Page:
Table 1 Dendritic parameters

Next, we asked whether ocular hypertension-induced dendrite retraction correlated with loss of excitatory synapses. We examined changes in endogenous vesicular glutamate transporter 1 (VGLUT-1), a presynaptic protein expressed at bipolar ribbon synapses [37], and postsynaptic density protein 95 (PSD95) in the inner plexiform layer, where RGC dendrites are located. A pronounced decrease in the expression of both VGLUT1 and PSD95 was observed at 2 weeks after glaucoma induction relative to control retinas (Fig. 1L-O). Quantitative analysis of pre- and postsynaptic voxels, which represent the three-dimensional volume occupied by VGLUT1 and PSD95 in the inner plexiform layer, showed a 65% decrease in glaucomatous retinas compared to non-injured controls (Fig. 1P). These data confirm that RGC undergo dendritic retraction and synapse elimination in response to ocular hypertensive stress.

Glaucoma-induced energy stress triggers AMPK activation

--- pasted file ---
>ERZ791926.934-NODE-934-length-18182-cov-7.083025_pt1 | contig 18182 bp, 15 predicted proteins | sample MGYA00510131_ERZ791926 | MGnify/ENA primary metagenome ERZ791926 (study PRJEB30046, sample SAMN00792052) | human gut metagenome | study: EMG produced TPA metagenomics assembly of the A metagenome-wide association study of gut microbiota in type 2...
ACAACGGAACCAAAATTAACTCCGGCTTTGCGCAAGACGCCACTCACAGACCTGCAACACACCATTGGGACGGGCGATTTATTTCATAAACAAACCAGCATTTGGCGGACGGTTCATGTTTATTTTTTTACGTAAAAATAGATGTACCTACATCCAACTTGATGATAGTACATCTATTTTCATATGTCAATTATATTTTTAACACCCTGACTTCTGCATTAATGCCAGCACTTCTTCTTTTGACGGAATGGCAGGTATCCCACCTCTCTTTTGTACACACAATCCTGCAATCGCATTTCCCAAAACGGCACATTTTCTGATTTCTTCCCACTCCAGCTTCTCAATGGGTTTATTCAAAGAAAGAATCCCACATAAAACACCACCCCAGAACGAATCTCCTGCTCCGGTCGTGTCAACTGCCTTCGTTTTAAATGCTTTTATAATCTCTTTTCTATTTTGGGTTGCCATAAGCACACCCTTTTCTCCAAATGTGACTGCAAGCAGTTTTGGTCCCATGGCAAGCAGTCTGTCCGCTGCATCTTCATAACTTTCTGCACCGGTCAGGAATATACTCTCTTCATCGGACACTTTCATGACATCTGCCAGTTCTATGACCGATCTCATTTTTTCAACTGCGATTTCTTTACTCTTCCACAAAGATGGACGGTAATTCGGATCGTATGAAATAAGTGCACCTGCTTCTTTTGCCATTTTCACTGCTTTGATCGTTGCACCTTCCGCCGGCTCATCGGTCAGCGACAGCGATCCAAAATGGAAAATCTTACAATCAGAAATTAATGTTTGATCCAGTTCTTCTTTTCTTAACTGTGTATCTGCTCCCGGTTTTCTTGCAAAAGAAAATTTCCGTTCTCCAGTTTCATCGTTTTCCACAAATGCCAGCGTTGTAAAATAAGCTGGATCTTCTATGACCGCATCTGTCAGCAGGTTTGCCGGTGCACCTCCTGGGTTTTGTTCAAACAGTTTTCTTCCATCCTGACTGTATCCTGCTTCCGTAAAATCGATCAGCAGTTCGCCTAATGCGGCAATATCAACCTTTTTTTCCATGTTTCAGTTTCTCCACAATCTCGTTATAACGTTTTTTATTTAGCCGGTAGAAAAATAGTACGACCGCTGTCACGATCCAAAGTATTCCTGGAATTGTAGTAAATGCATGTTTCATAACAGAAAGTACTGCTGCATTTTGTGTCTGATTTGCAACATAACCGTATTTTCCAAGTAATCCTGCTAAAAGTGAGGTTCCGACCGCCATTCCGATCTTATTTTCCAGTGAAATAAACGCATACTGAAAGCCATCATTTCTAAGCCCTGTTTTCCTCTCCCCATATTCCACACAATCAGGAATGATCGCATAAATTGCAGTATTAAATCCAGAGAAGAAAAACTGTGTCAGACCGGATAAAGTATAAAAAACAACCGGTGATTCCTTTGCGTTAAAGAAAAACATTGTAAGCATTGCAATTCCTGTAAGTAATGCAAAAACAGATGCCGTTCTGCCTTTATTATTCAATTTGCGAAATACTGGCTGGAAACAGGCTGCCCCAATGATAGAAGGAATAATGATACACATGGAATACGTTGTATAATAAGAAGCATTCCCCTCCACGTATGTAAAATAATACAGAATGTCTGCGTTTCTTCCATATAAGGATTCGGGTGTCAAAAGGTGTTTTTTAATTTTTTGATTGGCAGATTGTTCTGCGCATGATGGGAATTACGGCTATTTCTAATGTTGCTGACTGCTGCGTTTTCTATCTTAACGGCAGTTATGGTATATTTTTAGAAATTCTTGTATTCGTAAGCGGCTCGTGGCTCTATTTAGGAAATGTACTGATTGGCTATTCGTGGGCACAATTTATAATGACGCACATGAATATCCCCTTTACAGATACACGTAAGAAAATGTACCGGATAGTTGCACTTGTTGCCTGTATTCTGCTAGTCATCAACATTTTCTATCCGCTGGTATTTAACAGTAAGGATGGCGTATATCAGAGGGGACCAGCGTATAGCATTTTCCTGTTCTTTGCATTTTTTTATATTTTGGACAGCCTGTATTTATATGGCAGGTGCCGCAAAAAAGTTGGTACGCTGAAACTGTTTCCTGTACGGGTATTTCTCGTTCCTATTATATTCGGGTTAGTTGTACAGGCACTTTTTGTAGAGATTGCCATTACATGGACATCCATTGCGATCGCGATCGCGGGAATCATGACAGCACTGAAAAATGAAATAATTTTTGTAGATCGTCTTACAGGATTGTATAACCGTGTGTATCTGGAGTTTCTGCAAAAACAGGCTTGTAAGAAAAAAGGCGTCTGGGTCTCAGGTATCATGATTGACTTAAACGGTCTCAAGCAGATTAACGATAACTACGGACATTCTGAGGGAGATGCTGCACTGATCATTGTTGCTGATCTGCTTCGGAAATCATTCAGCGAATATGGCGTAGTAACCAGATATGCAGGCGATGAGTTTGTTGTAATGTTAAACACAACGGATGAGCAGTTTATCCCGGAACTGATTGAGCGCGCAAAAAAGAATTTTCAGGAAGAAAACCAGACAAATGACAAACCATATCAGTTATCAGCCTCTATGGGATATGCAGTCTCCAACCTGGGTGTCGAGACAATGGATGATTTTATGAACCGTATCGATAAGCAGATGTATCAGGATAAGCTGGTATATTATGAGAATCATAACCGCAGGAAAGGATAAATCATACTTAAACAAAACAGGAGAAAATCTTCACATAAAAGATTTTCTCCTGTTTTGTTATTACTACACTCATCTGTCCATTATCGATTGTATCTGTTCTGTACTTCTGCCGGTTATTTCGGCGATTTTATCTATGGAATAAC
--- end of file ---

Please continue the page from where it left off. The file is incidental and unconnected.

Energy stress is characterized by low ATP and high AMP intracellular levels. When AMP binds to AMPK, it promotes allosteric changes that enhance phosphorylation of threonine 172 (Thr172) on the activation loop of the α subunit by the upstream Liver Kinase B1 (LKB1) [38, 39]. To investigate whether AMPK serves as a sensor of energy stress in glaucoma, we first performed western blot analysis of retinal homogenates using an antibody that recognizes phosphorylated AMPK on Thr172 (pAMPKThr172). We observed a significant increase in retinal pAMPKThr172 at 1 week after microbead injection compared to sham-injected controls (Fig. 2A, B) concomitant with enhanced LKB1 activity (Fig. 2C, D). Retinal immunohistochemistry showed pAMPKThr172 increase in ocular hypertension in several cell types, consistent with the highly conserved nature of AMPK as an energy sensor and metabolic regulator [40], including RGC visualized with the cell-specific marker Brn3a (brain-specific homeobox/POU domain protein 3A) [41] (Fig. 2E-H). Quantification of active AMPK in RGC was performed by co-localization of anti-pAMPKThr172 with the RGC-specific markers Brn3a or RBPMS [41, 42]. The number of pAMPKThr172-positive RGC and the intensity of pAMPKThr172 epifluorescence per cell confirmed enhanced AMPK activity in these neurons (Fig. 2I, J). pAMPKThr172 labeling, indicative of AMPK activation, was also detected in intraretinal RGC axons and increased with glaucoma (Fig. S2).